This has the appearance of an inviting question. One where whoever is asking is interested in what the other person’s position in a debate. I’ve been asked that question on a variety of occasions.

On same-sex marriage.

On predestination.

On transubstantiation.

On pre- or post-lactarianism.


Asking it, though, is making a double statement. On the one side, when I ask it, I admit that other views than my own are held. There’s little surprise, then, that people tend to enquire about my views on divisive issues.

But on the other side, when I hear someone answer that question, one of two things happen. Either they seem to fall on “my” side of the debate and I think “great” and get excited that someone agrees with me. Or they hold a different view, and then I directly consider that other view as something which is essentially alien. I box it in as “the opinion of someone else”, which does not affect me at all. I end up only using it to label the other person as a defender of “the other side” and, once I’ve done that, I can use that label as an excuse to dismiss anything they might have to say.

It’s a natural tendency we have always had. We try to form bonds and to associate with those who agree with us. We tend to listen to those who agree with us, and to build walls against those who disagree with us. But if we keep on doing that – and in a connected world, it is much easier to do so – we will never truly communicate.

Of course, there are sometimes legitimate reasons for you to ask about my views; or for me to ask about your views. But in those cases, the phrasing is awkward at best, and at its worst, it encourages the subconscious use of labels and the dismissal of their answer – from the moment onwards when I’ve found a label to attach them to.

So if I want to make you a cup of tea just the way you like it, I might ask “How do you take your tea?”, rather than “What are your views on pre- or post-lactarianism?” (1). If I have a hard time understanding how a loving God might predestine some people to hell; and how an almighty God leaves room for free will; I might just state those problems and ask “Can you help me to understand this?” rather than ask “What are your views on predestination?” In short, involve yourself in the conversation.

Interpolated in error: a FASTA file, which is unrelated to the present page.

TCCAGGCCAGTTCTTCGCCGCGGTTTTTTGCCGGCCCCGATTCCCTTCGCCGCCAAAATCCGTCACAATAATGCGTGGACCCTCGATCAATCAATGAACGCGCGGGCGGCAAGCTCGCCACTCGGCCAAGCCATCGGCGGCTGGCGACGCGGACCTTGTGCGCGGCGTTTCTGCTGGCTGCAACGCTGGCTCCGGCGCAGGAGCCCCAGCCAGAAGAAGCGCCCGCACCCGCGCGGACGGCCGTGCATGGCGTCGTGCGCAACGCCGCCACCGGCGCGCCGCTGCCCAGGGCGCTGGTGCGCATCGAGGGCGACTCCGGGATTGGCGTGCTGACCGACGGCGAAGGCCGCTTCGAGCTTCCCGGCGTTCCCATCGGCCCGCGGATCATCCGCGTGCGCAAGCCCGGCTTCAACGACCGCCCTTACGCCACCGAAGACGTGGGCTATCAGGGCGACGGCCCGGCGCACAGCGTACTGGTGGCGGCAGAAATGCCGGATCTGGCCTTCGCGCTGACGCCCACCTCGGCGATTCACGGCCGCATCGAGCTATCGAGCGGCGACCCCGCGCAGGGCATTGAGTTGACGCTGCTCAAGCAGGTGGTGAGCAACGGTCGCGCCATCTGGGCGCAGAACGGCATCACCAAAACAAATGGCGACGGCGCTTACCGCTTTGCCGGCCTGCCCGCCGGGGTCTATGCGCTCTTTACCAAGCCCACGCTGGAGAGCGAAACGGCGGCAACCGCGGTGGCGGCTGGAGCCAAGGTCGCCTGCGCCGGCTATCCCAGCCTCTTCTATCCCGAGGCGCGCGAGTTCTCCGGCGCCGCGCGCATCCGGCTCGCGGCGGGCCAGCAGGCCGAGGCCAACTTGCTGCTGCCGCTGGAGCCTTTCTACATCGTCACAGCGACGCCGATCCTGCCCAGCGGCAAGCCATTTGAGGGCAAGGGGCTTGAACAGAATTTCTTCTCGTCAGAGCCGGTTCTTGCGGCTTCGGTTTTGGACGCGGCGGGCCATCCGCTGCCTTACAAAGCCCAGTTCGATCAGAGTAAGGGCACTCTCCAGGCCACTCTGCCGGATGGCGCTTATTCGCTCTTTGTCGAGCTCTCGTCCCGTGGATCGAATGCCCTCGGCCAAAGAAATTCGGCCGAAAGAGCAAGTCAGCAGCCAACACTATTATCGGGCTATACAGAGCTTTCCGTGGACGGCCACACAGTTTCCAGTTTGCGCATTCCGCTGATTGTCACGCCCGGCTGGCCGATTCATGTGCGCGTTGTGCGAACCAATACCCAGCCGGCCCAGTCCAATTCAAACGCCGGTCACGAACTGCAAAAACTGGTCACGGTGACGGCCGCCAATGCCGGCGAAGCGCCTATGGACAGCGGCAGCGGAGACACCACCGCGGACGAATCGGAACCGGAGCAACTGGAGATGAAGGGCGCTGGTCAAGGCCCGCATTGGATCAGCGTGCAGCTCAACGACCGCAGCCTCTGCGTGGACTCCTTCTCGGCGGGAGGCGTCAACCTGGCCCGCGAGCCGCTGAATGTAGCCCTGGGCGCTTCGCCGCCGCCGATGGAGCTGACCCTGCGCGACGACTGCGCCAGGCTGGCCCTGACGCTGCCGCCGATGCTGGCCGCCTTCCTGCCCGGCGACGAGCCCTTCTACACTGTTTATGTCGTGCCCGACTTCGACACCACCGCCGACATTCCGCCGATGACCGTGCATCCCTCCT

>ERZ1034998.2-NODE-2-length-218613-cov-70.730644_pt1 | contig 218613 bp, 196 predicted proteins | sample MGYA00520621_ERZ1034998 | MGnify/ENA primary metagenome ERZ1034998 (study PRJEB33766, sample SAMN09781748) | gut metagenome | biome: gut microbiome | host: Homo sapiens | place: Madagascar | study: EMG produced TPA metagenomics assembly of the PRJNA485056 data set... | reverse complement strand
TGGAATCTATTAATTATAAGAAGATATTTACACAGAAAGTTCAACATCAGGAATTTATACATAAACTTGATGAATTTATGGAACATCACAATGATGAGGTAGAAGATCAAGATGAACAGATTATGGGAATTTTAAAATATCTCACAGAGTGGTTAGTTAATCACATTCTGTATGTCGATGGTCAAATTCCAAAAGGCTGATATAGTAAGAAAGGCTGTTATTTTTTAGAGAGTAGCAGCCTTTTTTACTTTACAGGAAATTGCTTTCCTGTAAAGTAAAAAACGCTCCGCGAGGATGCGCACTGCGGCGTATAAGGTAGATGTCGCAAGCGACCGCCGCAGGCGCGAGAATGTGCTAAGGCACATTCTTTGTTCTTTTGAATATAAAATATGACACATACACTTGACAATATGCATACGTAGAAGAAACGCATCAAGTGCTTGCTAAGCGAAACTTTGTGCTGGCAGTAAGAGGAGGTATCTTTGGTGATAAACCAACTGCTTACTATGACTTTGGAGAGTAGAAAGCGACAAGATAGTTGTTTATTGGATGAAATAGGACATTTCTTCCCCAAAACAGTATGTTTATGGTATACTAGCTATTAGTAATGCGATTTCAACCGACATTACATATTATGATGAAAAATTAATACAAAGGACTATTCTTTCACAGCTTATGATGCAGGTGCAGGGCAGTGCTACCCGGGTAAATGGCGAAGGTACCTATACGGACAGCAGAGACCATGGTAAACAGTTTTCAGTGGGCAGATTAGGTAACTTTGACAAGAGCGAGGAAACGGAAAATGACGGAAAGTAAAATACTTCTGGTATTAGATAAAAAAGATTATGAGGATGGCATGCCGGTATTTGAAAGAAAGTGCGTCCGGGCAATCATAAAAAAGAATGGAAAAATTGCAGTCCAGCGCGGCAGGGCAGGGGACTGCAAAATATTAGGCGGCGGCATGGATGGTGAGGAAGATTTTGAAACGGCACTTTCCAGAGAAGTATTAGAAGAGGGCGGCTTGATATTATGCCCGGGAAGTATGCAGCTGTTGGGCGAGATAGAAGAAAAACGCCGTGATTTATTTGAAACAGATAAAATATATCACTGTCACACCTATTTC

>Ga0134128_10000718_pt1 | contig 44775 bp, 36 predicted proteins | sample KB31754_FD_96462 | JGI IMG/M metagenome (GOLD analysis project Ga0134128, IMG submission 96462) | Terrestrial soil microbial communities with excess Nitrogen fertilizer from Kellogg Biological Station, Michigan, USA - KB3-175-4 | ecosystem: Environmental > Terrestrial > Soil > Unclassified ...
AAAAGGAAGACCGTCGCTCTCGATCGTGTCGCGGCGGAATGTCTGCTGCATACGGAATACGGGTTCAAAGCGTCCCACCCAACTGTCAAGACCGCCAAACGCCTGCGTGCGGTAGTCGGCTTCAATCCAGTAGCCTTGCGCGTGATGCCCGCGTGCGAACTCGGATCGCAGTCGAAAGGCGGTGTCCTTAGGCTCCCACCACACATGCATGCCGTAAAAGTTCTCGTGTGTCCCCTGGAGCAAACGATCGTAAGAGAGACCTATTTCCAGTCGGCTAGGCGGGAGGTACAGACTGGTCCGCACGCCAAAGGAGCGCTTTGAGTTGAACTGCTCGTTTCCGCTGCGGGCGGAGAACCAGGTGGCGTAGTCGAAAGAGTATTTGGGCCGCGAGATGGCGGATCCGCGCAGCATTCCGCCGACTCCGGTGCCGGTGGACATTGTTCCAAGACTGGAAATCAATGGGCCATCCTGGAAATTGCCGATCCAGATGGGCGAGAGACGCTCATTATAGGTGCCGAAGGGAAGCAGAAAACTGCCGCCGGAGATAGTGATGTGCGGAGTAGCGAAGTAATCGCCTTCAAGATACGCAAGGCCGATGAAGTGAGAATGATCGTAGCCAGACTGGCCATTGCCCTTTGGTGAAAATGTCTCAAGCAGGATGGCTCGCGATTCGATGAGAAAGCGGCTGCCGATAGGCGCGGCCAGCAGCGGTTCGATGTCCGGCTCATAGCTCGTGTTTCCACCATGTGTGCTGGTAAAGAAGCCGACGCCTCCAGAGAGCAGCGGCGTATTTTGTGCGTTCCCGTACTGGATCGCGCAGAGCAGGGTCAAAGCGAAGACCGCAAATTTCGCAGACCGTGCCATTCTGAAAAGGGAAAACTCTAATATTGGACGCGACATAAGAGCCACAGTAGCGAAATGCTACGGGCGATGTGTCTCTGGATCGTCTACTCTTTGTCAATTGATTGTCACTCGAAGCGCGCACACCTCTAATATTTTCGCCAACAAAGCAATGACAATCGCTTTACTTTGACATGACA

And if you’re on the receiving end of a “what are your views” question, be careful not to box yourself in. Do not start the answer as “I’m a Calvinist” or “I’m an Arminian” (I sometimes do, but that’s as a last recourse), and avoid being put in a box. Resist answering the question and ask why they are asking the question. Involve them (and their views). A deep, meaningful conversation is quite likely to follow.

If we are called to unity (in diversity!) let’s not try to create dividing lines where they are unnecessary and unhelpful. Let us speak with one another, informing one another in love.

So in the coming week, why not try to make sure that when you’re asking someone for their views on an issue, you’re not just trying to box them in?

(1) By the way, unless the tea is brewed in the mug, only pre-lactarianism is correct. But we must show mercy to the unenlightened post-lactarians.